Here is where the library works for me: I request the books to be sent to my local branch when available. I have access to books from several libraries in multiple counties, giving me a larger resource base for the information or books I am seeking. Rather than going to the local library and trying to find books relevant to my information seeking but still not get all I want, I am informed via e-mail when the books I requested are available and take a few minutes once a week to pick up the books in my library. This saves me time spent at the library and can be integrated into other errands in town.

Libraries help save you money by helping decide if a book is worth buying for your own collection as a reference or better off as a singular read. Your property taxes help pay for establishing and maintaining the public library so take advantage of what they can offer. I have requested DVDs of movies and television series. By sitting in the library for an hour or so, I can read up on various cars or appliances I am interested in buying in the near future to compare models, prices and total cost of ownership. I did not pay for an individual subscription and may save myself money when purchasing the product.

Libraries are also great places for social interaction. Most libraries host reading groups and have rooms available for other groups to meet. I attended a meeting about green living there and I know there were monthly gatherings on different topics.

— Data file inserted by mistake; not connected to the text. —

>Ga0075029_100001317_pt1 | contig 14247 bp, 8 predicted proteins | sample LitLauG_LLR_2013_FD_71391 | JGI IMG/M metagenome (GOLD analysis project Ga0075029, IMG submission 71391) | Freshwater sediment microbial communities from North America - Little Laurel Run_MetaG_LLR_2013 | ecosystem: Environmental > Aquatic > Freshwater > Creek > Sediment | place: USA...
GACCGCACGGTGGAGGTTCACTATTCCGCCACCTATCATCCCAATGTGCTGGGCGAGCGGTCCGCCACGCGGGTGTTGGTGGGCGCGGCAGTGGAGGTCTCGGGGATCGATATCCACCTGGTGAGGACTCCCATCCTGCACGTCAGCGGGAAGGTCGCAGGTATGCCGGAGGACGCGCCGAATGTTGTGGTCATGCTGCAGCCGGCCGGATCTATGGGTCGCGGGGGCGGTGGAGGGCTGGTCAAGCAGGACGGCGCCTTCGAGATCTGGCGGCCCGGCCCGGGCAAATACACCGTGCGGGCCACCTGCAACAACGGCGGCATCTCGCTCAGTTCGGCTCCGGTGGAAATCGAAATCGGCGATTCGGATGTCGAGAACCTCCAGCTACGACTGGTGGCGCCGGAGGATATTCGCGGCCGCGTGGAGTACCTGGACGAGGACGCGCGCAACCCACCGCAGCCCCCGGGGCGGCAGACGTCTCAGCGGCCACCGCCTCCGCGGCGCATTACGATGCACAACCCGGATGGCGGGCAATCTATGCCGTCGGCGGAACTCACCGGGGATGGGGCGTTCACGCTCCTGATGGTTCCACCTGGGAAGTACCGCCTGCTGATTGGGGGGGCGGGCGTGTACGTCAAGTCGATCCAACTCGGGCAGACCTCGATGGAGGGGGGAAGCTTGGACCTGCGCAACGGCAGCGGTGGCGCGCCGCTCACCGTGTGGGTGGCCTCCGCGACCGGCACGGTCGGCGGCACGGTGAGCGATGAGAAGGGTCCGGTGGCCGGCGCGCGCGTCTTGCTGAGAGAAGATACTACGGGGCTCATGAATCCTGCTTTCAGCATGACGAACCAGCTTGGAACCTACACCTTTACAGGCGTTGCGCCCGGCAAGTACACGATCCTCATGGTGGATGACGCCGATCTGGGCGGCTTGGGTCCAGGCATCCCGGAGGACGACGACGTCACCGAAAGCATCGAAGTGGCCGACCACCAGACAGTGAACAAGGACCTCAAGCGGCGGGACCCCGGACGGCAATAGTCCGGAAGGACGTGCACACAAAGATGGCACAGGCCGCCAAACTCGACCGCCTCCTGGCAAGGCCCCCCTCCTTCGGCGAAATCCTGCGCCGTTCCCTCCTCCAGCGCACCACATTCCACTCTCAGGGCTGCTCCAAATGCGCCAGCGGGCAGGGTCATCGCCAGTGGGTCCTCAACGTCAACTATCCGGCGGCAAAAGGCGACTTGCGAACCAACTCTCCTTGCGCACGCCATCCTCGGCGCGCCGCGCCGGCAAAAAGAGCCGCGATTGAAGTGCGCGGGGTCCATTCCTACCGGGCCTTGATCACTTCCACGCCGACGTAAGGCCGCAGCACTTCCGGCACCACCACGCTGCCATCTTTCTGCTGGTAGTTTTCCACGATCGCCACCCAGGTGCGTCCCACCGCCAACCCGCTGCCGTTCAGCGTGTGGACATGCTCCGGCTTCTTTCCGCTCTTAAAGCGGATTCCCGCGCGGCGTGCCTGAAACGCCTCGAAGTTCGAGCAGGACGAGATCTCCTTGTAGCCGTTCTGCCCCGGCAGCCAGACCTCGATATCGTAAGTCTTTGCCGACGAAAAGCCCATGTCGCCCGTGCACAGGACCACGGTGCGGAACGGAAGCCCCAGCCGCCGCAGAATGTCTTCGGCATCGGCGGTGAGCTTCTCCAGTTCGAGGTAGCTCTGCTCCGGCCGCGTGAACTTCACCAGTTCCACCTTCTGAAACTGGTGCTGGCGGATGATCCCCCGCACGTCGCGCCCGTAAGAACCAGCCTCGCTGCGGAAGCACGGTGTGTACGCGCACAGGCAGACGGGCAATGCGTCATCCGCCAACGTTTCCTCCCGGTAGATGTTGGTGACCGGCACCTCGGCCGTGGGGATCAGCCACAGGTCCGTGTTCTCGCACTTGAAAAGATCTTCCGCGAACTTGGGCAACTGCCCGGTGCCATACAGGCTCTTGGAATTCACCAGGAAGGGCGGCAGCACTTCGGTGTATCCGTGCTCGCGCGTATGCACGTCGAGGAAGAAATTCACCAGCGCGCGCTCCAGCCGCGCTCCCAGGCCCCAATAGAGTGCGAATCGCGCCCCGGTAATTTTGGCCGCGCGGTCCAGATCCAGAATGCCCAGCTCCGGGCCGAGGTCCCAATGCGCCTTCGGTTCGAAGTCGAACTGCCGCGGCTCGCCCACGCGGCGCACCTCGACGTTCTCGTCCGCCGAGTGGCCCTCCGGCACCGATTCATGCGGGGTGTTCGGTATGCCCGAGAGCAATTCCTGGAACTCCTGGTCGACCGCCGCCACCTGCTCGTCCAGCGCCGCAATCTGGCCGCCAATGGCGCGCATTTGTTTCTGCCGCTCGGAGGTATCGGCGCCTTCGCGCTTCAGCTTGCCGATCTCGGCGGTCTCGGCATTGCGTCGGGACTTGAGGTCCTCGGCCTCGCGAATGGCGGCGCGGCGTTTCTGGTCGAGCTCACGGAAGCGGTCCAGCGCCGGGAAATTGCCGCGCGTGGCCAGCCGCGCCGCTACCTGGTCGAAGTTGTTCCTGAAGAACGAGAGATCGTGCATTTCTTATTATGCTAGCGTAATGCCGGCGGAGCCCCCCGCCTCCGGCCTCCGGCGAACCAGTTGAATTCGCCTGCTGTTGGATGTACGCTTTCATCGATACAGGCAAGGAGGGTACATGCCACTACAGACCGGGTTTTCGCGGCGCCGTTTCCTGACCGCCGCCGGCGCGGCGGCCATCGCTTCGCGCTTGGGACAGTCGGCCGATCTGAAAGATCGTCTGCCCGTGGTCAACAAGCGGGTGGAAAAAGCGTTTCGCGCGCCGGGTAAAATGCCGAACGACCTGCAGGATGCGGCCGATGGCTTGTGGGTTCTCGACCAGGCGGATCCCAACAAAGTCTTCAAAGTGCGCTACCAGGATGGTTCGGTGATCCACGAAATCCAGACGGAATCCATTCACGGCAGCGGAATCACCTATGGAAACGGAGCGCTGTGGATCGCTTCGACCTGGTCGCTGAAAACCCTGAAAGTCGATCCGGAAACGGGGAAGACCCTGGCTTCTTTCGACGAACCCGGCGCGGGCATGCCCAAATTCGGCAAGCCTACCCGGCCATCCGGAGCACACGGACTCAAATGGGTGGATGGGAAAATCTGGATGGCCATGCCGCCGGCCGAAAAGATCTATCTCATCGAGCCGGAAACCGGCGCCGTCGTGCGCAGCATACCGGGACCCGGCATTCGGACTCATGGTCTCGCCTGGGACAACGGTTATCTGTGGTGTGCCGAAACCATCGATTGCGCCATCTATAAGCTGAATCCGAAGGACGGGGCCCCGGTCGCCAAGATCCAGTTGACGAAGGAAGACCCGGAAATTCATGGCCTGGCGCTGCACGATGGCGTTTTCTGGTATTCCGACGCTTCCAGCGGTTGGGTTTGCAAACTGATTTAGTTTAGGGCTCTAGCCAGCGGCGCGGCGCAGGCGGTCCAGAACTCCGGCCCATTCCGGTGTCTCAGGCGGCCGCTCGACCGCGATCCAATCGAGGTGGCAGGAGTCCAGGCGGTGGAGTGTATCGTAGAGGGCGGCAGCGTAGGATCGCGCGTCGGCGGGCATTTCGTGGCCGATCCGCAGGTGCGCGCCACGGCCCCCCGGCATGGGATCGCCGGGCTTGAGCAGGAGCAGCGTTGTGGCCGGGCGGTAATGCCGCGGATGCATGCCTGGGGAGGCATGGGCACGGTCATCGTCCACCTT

To sum up, libraries are great resources for entertainment, learning, saving money and meeting new people. This can be done on your own schedule by requesting items and picking them up when available at the nearest branch. Searching for DVDs or books can be done in the comfort of your own home and picked up when convenient for you. Or meet people with similar interests and expand your network of contacts. Check out your library's Web site, talk to the librarian or look at the bulletin board in the library to learn what is all available.

Sunday, April 12, 2009

Green up your Easter celebration

Easter tends not to be a green holiday what with all the plastic-wrapped candy, plastic grass and high-fructose corn syrup. To reduce your ecological footprint, I have a few suggestions based on decades of experience--my mother's! Our Easter tradition was finding our Easter basket on Sunday morning after the Easter bunny hid it, having a few pieces of candy and then going to church.